If you live in the South West or the West Midlands, Brecon Beacons National Park is probably one of the most accessible mountainous areas to escape to on the weekend. It might not be able to compete with the height and scale of the other ranges of Britain, like Snowdonia or the Lakes, but it’s one of the greenest and most scenic, and it just so hap pens to be a personal favourite of mine. While it’s tempting to head further west to the highest mountain in South Wales, Pen y Fan, Jack and I opted to explore the Black Mountains, an area less popular with tourists, but equally as stunning and worthy of a visit. Our weekend hike started at Llanthony Priory in the Vale of Ewyas.
Built in the 12th century, the priory is a superbly preserved relic of years gone by, and, as we made the trek out of the valley and onto Offa’s Dyke Path, it only added to the majestic views below. Upon reaching Offa’s Dyke we meandered north, taking in the spectacular views across both England and Wales as we went.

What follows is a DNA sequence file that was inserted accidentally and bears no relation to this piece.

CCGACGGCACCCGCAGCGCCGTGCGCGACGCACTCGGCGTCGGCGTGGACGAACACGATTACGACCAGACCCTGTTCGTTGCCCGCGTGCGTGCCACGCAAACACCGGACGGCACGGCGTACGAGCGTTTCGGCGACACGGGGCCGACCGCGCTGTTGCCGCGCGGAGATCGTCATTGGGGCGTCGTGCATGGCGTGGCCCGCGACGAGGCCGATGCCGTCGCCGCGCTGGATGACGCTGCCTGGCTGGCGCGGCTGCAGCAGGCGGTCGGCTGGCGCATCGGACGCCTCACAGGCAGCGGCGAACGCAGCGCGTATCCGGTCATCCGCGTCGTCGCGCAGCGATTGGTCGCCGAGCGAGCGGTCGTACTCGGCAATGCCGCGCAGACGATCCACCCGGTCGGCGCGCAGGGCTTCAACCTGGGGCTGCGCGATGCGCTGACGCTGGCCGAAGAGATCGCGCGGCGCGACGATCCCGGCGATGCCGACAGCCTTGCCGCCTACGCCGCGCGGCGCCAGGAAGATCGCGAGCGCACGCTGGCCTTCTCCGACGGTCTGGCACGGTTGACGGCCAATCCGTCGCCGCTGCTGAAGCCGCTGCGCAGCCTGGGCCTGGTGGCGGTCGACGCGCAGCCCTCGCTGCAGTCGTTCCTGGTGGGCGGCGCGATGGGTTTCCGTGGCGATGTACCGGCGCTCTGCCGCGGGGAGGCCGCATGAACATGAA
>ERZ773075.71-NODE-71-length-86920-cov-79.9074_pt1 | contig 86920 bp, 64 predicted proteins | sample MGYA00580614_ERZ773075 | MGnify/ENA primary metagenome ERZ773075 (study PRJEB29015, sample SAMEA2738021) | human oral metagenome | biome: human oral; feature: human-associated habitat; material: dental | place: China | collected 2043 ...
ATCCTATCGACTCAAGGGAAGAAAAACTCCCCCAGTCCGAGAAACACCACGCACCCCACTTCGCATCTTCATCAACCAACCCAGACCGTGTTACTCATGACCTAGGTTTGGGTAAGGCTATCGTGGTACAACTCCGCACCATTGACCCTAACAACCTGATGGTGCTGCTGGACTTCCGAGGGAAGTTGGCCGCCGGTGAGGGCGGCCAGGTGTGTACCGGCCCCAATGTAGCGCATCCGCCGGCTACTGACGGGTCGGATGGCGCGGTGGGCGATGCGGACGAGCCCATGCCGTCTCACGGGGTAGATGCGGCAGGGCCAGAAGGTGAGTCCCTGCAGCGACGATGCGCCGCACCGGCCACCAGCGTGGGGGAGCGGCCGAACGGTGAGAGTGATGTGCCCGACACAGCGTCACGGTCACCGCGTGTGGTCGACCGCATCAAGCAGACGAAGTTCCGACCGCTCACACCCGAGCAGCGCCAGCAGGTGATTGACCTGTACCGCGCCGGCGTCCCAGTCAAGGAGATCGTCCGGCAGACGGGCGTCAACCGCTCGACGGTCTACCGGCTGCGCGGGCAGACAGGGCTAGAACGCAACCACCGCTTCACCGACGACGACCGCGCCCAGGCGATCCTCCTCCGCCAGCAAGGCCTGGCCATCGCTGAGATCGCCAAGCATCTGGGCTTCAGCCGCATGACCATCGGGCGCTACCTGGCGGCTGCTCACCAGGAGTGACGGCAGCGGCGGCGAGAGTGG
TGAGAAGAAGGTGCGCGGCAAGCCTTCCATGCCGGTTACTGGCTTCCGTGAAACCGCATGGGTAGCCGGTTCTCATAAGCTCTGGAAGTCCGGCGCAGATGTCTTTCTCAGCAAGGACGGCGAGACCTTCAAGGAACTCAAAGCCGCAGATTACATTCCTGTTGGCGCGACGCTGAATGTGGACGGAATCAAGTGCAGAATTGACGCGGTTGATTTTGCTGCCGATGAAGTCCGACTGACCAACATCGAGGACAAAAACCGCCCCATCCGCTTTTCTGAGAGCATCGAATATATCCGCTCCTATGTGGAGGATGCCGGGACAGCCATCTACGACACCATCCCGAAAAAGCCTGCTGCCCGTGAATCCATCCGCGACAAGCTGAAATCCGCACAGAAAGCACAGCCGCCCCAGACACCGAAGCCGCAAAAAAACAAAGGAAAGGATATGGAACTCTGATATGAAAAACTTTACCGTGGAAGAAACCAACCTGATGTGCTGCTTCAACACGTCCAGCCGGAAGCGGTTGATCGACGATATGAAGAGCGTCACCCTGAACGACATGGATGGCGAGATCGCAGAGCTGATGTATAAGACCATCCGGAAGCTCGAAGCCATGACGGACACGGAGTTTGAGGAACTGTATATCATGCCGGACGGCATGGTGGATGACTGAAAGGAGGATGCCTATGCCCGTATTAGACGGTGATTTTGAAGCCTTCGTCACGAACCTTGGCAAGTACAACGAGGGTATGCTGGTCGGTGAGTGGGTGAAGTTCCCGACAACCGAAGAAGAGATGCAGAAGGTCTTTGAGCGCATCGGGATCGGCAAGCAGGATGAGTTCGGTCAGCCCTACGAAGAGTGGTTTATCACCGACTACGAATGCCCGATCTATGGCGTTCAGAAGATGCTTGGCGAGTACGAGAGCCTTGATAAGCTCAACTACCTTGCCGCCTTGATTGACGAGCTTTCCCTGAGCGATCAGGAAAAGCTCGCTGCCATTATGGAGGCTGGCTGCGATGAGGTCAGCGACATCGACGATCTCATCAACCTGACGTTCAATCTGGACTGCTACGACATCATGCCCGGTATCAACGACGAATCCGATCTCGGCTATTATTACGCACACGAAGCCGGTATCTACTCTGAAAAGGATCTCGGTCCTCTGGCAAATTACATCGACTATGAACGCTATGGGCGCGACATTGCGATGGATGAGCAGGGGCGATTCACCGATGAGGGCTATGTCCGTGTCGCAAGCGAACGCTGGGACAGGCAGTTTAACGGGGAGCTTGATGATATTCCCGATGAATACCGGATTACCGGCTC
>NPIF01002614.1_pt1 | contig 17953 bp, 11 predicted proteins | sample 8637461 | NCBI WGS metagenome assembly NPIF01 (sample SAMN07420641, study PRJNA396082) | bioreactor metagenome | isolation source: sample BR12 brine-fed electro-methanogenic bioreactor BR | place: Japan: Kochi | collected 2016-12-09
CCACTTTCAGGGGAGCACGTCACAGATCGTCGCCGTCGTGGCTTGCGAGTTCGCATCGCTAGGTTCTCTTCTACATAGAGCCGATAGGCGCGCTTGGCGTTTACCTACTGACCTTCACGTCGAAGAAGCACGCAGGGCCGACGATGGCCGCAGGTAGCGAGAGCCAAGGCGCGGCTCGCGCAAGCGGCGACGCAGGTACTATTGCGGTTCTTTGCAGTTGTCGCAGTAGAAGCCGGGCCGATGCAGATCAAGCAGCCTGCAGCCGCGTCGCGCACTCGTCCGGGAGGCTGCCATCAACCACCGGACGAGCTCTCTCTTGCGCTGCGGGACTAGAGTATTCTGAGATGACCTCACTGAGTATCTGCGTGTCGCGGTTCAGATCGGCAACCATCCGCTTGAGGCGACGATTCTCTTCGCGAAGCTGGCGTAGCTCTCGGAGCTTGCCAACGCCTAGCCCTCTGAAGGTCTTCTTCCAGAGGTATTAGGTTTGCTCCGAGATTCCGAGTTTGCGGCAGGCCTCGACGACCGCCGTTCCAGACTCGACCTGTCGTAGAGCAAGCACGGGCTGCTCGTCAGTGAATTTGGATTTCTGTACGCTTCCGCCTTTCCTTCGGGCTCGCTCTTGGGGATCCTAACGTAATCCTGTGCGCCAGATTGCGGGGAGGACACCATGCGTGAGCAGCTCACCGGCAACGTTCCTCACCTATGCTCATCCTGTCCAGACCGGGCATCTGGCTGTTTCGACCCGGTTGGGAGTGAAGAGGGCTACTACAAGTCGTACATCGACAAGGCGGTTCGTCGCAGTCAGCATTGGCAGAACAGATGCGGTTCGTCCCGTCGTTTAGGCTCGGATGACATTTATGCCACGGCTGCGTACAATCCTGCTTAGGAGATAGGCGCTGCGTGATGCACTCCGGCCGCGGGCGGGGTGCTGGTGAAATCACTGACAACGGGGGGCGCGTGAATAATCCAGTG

After a short stint on the footpath, we ventured down to the village of Capei y ffin. From here, we headed up and over the western ridge of the Vale of Ewyas toward Myndd Du Forest. To the north, in the distance you can see Grwyne Fawr Reservoir, a popular wild camping spot, but we decided to hunker down in our bivvy bags in a more discreet location. Remember, if you plan to wild camp it’s important to entertain good etiquette. Seek the landowner’s permission when possible, setup after dark, leave before first light and never leave a trace.
The following morning we headed further south and made our way backup onto the ridge we had crossed the evening before, only this time we were surrounded by dense, low cloud. Taking care to follow the footpaths and having seta bearing for our checkpoint, we slowly made our way over to Bal Bach before descending back into Llanthony via a fantastic track that hugged the side of the mountain as it went. If you thought Llanthony Priory looked good in the sun shine, with the valley drenched in low hanging clouds, it takes on an eerie, atmospheric appearance, one that makes for a fitting end to a fantastic two days on the trails of the Black Mountains.